Time dialation

Postby Tetramorpheus on Wed Nov 22, 2006 10:25 pm

Well, if we're going to get graphic, I think you need at least three 'poles' and four 'holes' to get a decent Tower of Hanoi going...

Between the title and the amount of flexibility required, we may have just come across an entry for the Kama Sutra...

...Decadent.
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Postby Cyril_Dran on Wed Nov 22, 2006 10:36 pm

Two words.

Time portal.
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Postby RandomScribe on Thu Nov 23, 2006 11:28 am

Backing up a bit, I think that the "Towers of Hanoi assumption" is that the smaller one has to go on top. Because, you know, that's the rule in the puzzle. And so Alfy was just saying that even if he were on top, Alex could probably manage not to crush Pierce while...

Er, wait. The whole point of this post was to be less dirty-minded than you guys. >.>

As for the comic itself, I love how even Volair looks awfully unnerved by all this. ^^

--RS
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Postby Alfador on Tue Nov 28, 2006 11:59 am

DetailBear wrote:I'm wondering if Alfy is misreading, either intentionally or unintentionally, or if the special meaning of the word "Top" isn't known to him.

Of course, I could be misreading Cinni.

If I say much more, though, we might need a NSFW flag on this one. XD


Yes, I do know. I was deliberately thinking along more literal lines.

GreatLimmick wrote:I don't see any reason not to explain it here.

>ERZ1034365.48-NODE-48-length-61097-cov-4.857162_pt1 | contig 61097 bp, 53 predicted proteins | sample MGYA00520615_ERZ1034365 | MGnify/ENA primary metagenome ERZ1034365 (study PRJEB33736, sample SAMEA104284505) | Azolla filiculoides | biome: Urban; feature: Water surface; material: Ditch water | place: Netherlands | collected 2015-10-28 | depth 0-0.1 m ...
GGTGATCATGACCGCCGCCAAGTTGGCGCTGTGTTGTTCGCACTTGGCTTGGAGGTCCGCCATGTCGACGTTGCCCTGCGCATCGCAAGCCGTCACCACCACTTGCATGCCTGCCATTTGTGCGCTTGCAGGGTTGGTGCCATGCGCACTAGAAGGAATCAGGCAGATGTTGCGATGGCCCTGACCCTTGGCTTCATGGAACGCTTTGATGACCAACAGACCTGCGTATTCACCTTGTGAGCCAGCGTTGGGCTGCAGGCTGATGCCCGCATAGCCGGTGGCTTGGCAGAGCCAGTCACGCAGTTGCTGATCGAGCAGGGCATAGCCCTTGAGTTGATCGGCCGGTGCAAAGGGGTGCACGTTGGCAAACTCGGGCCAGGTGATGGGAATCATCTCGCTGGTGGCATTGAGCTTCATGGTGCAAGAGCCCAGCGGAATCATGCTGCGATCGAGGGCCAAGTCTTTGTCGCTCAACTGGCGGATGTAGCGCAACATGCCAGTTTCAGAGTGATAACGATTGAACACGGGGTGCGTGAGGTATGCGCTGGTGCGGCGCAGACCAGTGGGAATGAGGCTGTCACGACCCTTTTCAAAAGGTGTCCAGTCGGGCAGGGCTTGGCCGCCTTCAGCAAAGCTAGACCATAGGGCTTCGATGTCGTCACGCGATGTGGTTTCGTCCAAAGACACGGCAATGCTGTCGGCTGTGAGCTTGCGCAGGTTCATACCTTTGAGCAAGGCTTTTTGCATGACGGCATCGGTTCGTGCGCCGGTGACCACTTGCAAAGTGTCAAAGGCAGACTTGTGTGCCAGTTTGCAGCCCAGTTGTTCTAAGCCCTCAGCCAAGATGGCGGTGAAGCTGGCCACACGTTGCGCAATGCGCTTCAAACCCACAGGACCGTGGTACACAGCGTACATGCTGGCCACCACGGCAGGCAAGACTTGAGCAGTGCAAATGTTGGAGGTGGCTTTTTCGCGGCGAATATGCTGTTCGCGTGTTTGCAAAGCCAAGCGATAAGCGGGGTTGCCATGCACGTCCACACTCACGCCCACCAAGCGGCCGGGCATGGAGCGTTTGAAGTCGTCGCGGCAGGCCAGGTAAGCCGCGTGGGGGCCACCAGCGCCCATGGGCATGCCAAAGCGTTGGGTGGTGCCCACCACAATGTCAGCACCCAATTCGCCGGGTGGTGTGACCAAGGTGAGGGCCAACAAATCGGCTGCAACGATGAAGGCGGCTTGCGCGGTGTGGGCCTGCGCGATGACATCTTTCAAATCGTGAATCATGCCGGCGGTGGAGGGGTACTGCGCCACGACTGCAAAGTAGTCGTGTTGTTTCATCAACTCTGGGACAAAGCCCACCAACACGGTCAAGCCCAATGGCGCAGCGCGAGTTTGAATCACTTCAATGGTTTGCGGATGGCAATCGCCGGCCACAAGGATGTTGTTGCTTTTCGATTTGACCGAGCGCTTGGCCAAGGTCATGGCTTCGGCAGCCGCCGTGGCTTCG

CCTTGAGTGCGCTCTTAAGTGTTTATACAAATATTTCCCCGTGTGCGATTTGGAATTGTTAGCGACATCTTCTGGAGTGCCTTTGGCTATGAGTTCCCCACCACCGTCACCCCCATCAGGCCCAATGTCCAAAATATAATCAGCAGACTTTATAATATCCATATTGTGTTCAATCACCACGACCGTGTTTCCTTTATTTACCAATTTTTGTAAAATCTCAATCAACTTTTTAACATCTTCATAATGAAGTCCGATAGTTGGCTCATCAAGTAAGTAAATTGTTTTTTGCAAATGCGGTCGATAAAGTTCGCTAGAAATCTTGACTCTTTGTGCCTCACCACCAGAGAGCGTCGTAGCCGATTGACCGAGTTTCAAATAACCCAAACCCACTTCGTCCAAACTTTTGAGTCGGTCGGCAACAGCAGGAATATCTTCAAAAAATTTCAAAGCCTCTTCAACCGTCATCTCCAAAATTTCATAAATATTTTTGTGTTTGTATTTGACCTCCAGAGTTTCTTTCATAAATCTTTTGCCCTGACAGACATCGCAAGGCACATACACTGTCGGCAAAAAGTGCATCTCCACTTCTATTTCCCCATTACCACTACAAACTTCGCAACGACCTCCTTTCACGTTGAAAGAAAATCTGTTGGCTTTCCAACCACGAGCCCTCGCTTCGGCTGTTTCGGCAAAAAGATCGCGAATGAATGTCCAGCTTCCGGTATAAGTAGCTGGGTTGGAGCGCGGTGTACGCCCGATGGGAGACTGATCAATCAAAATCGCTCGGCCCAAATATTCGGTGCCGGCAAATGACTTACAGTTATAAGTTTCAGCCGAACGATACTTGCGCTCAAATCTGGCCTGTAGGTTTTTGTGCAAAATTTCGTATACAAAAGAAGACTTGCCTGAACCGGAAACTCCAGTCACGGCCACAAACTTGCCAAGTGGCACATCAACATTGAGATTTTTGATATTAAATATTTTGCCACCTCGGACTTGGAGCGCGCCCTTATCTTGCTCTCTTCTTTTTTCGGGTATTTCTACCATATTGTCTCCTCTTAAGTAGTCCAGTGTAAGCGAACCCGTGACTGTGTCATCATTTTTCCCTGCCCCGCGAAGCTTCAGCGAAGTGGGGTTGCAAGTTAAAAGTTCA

According to the story, at Hanoi, there were some rods sticking out of the ground, with 64 discs of steadily increasing diameter threaded onto them. The idea was to move the entire stack from the rod on the left to the rod on the right, moving only one disc at a time and never putting a disc on top of a smaller one. Apparently, the story was that the world would end after this was accomplished.

I don't know if the towers actually exist, but the problem is used (usually with smaller discs) in computer science classrooms to help demonstrate the utility of recursive algorithms, since moving 64 discs can be simulated by moving 63 discs, then moving one, then moving 63 discs again, and moving 63 discs can be simulated by moving 62 discs, then one, then moving 62 discs again, and so on until your base goal is moving only one disc-- a trivial proposition.


I did my first big analysis of the problem in my seventh-grade calculus class, where we were asked to create a formula through induction that would predict the number of moves necessary to complete an n-stack Hanoi problem.

Since a 1-disc stack requires 1 move, and an n+1 stack requires as many moves as an n stack twice over plus 1...it was easy to figure out that each stack takes 2^n - 1 moves. So a 64-stack would take 2^64 - 1 moves. If was assume, say, one move per second, then the whole process of moving the stack takes 18446744073709551615 seconds, or about 584 billion years. So even if we speed up the disc movement, we've got a long wait ahead of us. XD Especially if they misfigured which pin to put the first disc on, and thus have to do the whole process TWICE.

(Psst: a good way to go about the solution is to always put odd numbered discs on even numbered and vice versa--and to move the first disc off, make like the peg you're trying to put them on is numbered one greater than the biggest disc. So if you've got an odd number of discs, you start by putting the smallest on the peg you want to move them all to, and if you've got an even number, you put it on the other peg.)

RandomScribe wrote:Backing up a bit, I think that the "Towers of Hanoi assumption" is that the smaller one has to go on top. Because, you know, that's the rule in the puzzle. And so Alfy was just saying that even if he were on top, Alex could probably manage not to crush Pierce while...


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